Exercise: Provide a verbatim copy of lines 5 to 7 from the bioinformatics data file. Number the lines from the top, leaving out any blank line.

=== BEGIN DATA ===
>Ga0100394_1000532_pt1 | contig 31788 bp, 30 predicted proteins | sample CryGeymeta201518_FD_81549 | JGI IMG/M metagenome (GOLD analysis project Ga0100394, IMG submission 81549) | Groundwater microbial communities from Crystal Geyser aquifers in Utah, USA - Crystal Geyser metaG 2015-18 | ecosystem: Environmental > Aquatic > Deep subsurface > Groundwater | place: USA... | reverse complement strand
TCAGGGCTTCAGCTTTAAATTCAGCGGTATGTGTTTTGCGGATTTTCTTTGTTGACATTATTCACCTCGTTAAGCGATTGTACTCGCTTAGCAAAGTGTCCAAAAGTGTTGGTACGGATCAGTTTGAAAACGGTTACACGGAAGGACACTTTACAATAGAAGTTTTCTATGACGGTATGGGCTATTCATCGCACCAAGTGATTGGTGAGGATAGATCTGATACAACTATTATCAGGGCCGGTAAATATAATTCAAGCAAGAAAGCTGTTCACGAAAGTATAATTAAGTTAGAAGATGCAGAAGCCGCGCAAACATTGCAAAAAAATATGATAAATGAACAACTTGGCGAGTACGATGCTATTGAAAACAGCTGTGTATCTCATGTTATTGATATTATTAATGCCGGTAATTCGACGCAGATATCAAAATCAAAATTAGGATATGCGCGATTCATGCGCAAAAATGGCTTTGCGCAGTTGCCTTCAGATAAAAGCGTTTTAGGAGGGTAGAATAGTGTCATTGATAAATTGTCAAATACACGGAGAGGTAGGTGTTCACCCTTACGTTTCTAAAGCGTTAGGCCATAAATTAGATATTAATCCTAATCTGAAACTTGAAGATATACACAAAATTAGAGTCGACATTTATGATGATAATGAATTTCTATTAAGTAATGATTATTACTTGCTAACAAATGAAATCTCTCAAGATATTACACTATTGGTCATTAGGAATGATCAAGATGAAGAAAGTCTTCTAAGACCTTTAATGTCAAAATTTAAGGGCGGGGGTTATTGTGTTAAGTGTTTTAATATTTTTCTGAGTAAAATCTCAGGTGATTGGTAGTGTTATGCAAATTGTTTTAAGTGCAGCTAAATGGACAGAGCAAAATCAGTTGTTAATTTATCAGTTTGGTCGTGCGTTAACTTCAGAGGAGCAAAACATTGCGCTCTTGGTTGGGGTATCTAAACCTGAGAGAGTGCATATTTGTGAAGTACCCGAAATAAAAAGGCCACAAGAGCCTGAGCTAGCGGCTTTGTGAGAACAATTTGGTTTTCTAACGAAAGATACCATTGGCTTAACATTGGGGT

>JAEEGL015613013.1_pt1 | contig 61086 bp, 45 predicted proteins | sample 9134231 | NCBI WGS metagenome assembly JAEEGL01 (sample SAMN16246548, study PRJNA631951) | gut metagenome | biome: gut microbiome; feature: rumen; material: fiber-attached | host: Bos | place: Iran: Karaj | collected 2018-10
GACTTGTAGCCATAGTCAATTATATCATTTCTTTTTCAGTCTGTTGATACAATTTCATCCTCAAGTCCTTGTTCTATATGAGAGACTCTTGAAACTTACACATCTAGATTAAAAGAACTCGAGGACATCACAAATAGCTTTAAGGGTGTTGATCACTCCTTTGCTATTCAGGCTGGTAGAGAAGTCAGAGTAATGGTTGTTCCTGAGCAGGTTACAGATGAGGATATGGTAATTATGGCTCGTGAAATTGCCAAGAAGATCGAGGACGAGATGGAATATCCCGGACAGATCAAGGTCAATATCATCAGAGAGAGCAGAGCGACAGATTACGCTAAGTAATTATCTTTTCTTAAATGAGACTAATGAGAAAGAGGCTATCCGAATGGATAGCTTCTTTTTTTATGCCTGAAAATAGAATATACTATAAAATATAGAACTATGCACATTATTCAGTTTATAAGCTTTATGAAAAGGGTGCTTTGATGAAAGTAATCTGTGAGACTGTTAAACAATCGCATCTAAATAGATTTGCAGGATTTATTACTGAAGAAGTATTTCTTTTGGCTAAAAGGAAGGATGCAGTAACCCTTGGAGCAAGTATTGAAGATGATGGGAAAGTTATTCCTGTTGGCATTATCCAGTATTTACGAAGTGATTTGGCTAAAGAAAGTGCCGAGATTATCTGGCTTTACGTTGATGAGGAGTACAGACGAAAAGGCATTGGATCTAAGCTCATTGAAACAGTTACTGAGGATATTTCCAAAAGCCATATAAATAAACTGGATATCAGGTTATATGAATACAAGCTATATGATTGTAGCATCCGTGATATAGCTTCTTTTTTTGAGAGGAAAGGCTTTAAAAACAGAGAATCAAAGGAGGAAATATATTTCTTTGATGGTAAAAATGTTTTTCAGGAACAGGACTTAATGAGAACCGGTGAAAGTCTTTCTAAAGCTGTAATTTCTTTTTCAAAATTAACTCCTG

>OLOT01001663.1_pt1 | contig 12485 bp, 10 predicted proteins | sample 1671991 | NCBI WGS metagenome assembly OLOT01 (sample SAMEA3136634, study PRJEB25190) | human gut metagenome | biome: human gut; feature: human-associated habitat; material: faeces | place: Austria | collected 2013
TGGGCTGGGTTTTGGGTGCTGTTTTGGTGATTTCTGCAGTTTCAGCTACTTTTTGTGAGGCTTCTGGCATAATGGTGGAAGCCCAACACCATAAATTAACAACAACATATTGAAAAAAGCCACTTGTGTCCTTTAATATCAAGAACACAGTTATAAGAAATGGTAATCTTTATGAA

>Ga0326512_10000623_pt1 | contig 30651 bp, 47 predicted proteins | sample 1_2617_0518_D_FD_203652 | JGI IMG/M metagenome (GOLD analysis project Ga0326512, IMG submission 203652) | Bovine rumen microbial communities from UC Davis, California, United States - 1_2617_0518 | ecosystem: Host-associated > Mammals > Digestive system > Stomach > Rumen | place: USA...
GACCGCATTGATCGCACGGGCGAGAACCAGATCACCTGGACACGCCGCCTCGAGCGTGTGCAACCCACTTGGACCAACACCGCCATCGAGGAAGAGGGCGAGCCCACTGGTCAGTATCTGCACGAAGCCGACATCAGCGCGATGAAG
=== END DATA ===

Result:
>OLOT01001663.1_pt1 | contig 12485 bp, 10 predicted proteins | sample 1671991 | NCBI WGS metagenome assembly OLOT01 (sample SAMEA3136634, study PRJEB25190) | human gut metagenome | biome: human gut; feature: human-associated habitat; material: faeces | place: Austria | collected 2013
TGGGCTGGGTTTTGGGTGCTGTTTTGGTGATTTCTGCAGTTTCAGCTACTTTTTGTGAGGCTTCTGGCATAATGGTGGAAGCCCAACACCATAAATTAACAACAACATATTGAAAAAAGCCACTTGTGTCCTTTAATATCAAGAACACAGTTATAAGAAATGGTAATCTTTATGAA

>Ga0326512_10000623_pt1 | contig 30651 bp, 47 predicted proteins | sample 1_2617_0518_D_FD_203652 | JGI IMG/M metagenome (GOLD analysis project Ga0326512, IMG submission 203652) | Bovine rumen microbial communities from UC Davis, California, United States - 1_2617_0518 | ecosystem: Host-associated > Mammals > Digestive system > Stomach > Rumen | place: USA...